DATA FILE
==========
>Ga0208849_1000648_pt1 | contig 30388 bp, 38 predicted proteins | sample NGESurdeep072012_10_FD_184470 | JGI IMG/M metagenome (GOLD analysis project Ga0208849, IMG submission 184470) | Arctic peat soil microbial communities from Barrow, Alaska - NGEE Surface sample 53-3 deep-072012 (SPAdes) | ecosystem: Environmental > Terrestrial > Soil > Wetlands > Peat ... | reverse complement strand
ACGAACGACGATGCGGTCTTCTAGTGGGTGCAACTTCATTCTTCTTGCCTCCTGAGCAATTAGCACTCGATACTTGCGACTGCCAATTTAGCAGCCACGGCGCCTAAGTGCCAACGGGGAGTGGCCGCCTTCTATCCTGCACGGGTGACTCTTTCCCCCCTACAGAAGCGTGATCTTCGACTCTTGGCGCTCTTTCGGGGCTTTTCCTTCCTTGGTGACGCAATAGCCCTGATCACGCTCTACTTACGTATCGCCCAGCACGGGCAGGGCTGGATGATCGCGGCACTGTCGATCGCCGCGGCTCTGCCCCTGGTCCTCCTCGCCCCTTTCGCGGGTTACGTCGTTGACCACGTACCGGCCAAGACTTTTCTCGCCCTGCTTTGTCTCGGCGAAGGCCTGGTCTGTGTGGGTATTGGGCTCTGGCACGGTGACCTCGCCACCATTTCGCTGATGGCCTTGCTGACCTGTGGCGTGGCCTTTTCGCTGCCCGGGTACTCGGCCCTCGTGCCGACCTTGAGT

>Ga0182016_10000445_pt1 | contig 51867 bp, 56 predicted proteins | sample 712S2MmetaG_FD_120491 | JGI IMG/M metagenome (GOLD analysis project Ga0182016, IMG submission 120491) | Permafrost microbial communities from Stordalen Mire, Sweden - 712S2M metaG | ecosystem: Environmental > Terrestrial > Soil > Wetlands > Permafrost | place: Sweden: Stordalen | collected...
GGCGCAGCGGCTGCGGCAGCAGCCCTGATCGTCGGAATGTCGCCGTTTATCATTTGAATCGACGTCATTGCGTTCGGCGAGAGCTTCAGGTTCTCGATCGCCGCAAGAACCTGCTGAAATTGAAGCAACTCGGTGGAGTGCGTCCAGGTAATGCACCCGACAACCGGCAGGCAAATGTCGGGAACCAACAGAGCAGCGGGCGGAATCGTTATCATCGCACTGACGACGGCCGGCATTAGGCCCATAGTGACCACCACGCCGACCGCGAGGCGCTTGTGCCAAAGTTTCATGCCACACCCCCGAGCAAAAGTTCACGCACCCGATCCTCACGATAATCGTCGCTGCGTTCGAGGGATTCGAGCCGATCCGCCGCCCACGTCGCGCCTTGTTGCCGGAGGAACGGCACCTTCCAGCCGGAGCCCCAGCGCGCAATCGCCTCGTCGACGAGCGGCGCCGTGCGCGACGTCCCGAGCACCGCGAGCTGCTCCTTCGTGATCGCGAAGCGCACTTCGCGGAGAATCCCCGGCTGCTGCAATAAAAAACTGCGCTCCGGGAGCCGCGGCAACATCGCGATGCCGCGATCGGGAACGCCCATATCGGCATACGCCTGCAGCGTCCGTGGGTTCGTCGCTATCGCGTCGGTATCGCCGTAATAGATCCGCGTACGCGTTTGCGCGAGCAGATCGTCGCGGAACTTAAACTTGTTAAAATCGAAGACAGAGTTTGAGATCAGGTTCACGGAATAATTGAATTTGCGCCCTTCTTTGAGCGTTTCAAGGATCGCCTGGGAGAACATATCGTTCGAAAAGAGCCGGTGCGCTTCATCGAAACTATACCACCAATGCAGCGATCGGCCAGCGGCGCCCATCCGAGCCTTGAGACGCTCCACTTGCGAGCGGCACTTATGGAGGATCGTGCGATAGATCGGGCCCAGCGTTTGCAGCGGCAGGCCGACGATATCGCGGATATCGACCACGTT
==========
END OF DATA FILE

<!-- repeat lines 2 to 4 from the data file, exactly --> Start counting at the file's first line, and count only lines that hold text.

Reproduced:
ACGAACGACGATGCGGTCTTCTAGTGGGTGCAACTTCATTCTTCTTGCCTCCTGAGCAATTAGCACTCGATACTTGCGACTGCCAATTTAGCAGCCACGGCGCCTAAGTGCCAACGGGGAGTGGCCGCCTTCTATCCTGCACGGGTGACTCTTTCCCCCCTACAGAAGCGTGATCTTCGACTCTTGGCGCTCTTTCGGGGCTTTTCCTTCCTTGGTGACGCAATAGCCCTGATCACGCTCTACTTACGTATCGCCCAGCACGGGCAGGGCTGGATGATCGCGGCACTGTCGATCGCCGCGGCTCTGCCCCTGGTCCTCCTCGCCCCTTTCGCGGGTTACGTCGTTGACCACGTACCGGCCAAGACTTTTCTCGCCCTGCTTTGTCTCGGCGAAGGCCTGGTCTGTGTGGGTATTGGGCTCTGGCACGGTGACCTCGCCACCATTTCGCTGATGGCCTTGCTGACCTGTGGCGTGGCCTTTTCGCTGCCCGGGTACTCGGCCCTCGTGCCGACCTTGAGT

>Ga0182016_10000445_pt1 | contig 51867 bp, 56 predicted proteins | sample 712S2MmetaG_FD_120491 | JGI IMG/M metagenome (GOLD analysis project Ga0182016, IMG submission 120491) | Permafrost microbial communities from Stordalen Mire, Sweden - 712S2M metaG | ecosystem: Environmental > Terrestrial > Soil > Wetlands > Permafrost | place: Sweden: Stordalen | collected...
GGCGCAGCGGCTGCGGCAGCAGCCCTGATCGTCGGAATGTCGCCGTTTATCATTTGAATCGACGTCATTGCGTTCGGCGAGAGCTTCAGGTTCTCGATCGCCGCAAGAACCTGCTGAAATTGAAGCAACTCGGTGGAGTGCGTCCAGGTAATGCACCCGACAACCGGCAGGCAAATGTCGGGAACCAACAGAGCAGCGGGCGGAATCGTTATCATCGCACTGACGACGGCCGGCATTAGGCCCATAGTGACCACCACGCCGACCGCGAGGCGCTTGTGCCAAAGTTTCATGCCACACCCCCGAGCAAAAGTTCACGCACCCGATCCTCACGATAATCGTCGCTGCGTTCGAGGGATTCGAGCCGATCCGCCGCCCACGTCGCGCCTTGTTGCCGGAGGAACGGCACCTTCCAGCCGGAGCCCCAGCGCGCAATCGCCTCGTCGACGAGCGGCGCCGTGCGCGACGTCCCGAGCACCGCGAGCTGCTCCTTCGTGATCGCGAAGCGCACTTCGCGGAGAATCCCCGGCTGCTGCAATAAAAAACTGCGCTCCGGGAGCCGCGGCAACATCGCGATGCCGCGATCGGGAACGCCCATATCGGCATACGCCTGCAGCGTCCGTGGGTTCGTCGCTATCGCGTCGGTATCGCCGTAATAGATCCGCGTACGCGTTTGCGCGAGCAGATCGTCGCGGAACTTAAACTTGTTAAAATCGAAGACAGAGTTTGAGATCAGGTTCACGGAATAATTGAATTTGCGCCCTTCTTTGAGCGTTTCAAGGATCGCCTGGGAGAACATATCGTTCGAAAAGAGCCGGTGCGCTTCATCGAAACTATACCACCAATGCAGCGATCGGCCAGCGGCGCCCATCCGAGCCTTGAGACGCTCCACTTGCGAGCGGCACTTATGGAGGATCGTGCGATAGATCGGGCCCAGCGTTTGCAGCGGCAGGCCGACGATATCGCGGATATCGACCACGTT